Aging isn’t just for old people. It’s something we all do, whether we like it or not. And many of us, witnessing our muddled brain, sagging skin, the dreaded chin whiskers, just don’t like it.
That’s because most people don’t see it the way Frank Lloyd Wright did.
“The longer I live,” this world-famous architect informed us, “the more beautiful life becomes.”
More mysterious, too.
“The secret to staying young,” Lucille Ball once revealed, “is to live honestly, eat slowly and lie about your age.”
My Nine Rules
There must be 10 gazillion books on the subject of healthy aging. It’s a multibillion dollar industry that’ll never die, even though every one of us will. That’s why it’s a compelling subject for all ages,
Instead of an overview, I’m going out on a limb to offer a point-of-view, my current Nine Rules – ideas? theories? self-delusions? – for Healthy Aging based on a lifetime of reading, writing, learning, exploring and, oh, yeah, growing older.
Each rule could be a day’s discussion or an 8-week online course. Forget that. The clock is ticking, space is limited, and I want to keep it simple. In fact, keeping it simple is the 10th rule.
The order is random, much like life. No. 1 is not more important than number nine, unless it is to you:
1. Expect Success
Aging is not a disease. It’s part of the natural flow of life. So embrace the positives about aging – wisdom and freedom are two biggies – and let go of the negative. People with positive perceptions of aging live seven years longer than people with negative perceptions. (Fact!) Not just longer, but happier, more meaningful lives!
2. Exercise Mind & Body
This is the key. Stick it in your door. To age gracefully, stay active. It’s a must. Move it or it disappears. Walk, bike, swim, whatever you like. Strength train, too. If you decide to run with only one of my so-called rules, make it this one.
3. Nourish Your Body
To age well, you have to eat well. That means real food, clean food, yummy food in amounts that don’t make you sick or obese. The drama of dieting is over the day you give up processed foods, fake foods, high-in-sugar foods and let the healthiest part of you prepare and eat food that nourishes your body in a way that hot dogs and Pop-Tarts never will.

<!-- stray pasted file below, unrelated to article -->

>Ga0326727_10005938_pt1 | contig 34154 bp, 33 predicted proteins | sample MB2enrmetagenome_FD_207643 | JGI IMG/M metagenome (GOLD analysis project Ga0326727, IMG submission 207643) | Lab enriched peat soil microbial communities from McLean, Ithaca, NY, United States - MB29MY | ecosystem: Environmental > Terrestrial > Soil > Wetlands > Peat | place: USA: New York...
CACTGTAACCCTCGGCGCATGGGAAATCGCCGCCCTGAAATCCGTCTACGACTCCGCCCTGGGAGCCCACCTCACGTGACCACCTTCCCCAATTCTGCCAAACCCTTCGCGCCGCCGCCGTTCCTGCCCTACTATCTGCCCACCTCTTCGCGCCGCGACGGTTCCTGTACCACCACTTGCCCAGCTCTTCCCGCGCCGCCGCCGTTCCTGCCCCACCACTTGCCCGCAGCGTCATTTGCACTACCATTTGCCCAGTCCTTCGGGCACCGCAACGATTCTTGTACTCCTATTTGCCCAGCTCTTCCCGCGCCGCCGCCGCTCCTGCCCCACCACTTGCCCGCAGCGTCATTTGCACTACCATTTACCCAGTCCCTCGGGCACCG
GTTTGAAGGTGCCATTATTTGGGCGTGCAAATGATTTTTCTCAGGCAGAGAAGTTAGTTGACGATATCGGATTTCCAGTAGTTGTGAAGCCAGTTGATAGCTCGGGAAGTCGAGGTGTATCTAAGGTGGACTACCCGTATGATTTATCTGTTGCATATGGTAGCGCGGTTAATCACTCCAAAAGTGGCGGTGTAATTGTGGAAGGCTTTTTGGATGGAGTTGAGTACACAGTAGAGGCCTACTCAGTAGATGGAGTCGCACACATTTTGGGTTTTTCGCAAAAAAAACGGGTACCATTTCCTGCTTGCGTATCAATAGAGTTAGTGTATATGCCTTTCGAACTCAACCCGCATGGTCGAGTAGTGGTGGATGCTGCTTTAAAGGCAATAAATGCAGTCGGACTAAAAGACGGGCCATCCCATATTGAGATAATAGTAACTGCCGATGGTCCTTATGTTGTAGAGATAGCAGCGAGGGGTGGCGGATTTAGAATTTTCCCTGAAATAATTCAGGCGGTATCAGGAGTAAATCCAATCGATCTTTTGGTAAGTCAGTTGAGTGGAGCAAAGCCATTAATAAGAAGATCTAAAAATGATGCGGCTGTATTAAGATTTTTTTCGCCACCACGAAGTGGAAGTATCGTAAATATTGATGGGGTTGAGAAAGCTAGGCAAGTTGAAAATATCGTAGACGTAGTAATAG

4. Accept What is
Strive to accept your life as it unfolds, without being angry or bitter, or feeling victimized. At the same time, fight hard to live the best, most balanced life possible. Don’t dwell in the past or obsess about the future. Live in the moment, and love the kind, compassionate person you are.
5. Rely on Yourself
Self-care is the best care. Seek the finest medical care, but beware of over treatment. Be smart about early detection and prevention, but avoid too much scrutiny. “What is a well person?” a doctor once asked his students. “A well person is a patient who hasn’t been completely worked up.”
6. Vent in Healthy Ways
Difficult things happen as you age. Sickness, pain, loss. You can’t avoid the stress but you can, you must, learn to deal with it in healthy ways. Yoga, qi gong, meditation, exist for that purpose.
7. Take Risks
If you want to feel vital, fully alive as you age, keep taking risks. Keep challenging yourself. Keep testing your limits. “Go out on a limb,” Jimmy Carter said. “That’s where the fruit is.” When was the last time you went out on a limb?
8. Do Unto Others
The older and crankier you get, the more kindness and forgiveness have to come into play. Helping others adds more meaning and purpose to life. Love and be loved, and you will live longer and die more gracefully.
9. Understand Death and Dying
We all die. It’s not if, it’s when. So delve into it with humor, curiosity and spirit. And find a community that supports your choices and beliefs.
Now take the first letter for each rule — E-E-N-A-R-V-T-D-U — and spell out a word we both embrace. Life’s a great game, and ultimately, like aging, you have to unscramble it for yourself.
Marilynn Preston is the creator of Energy Express, the longest-running syndicated fitness column in the country. She has a website, marilynnpreston.com, and welcomes reader questions, which can be sent to MyEnergyExpress@aol.com.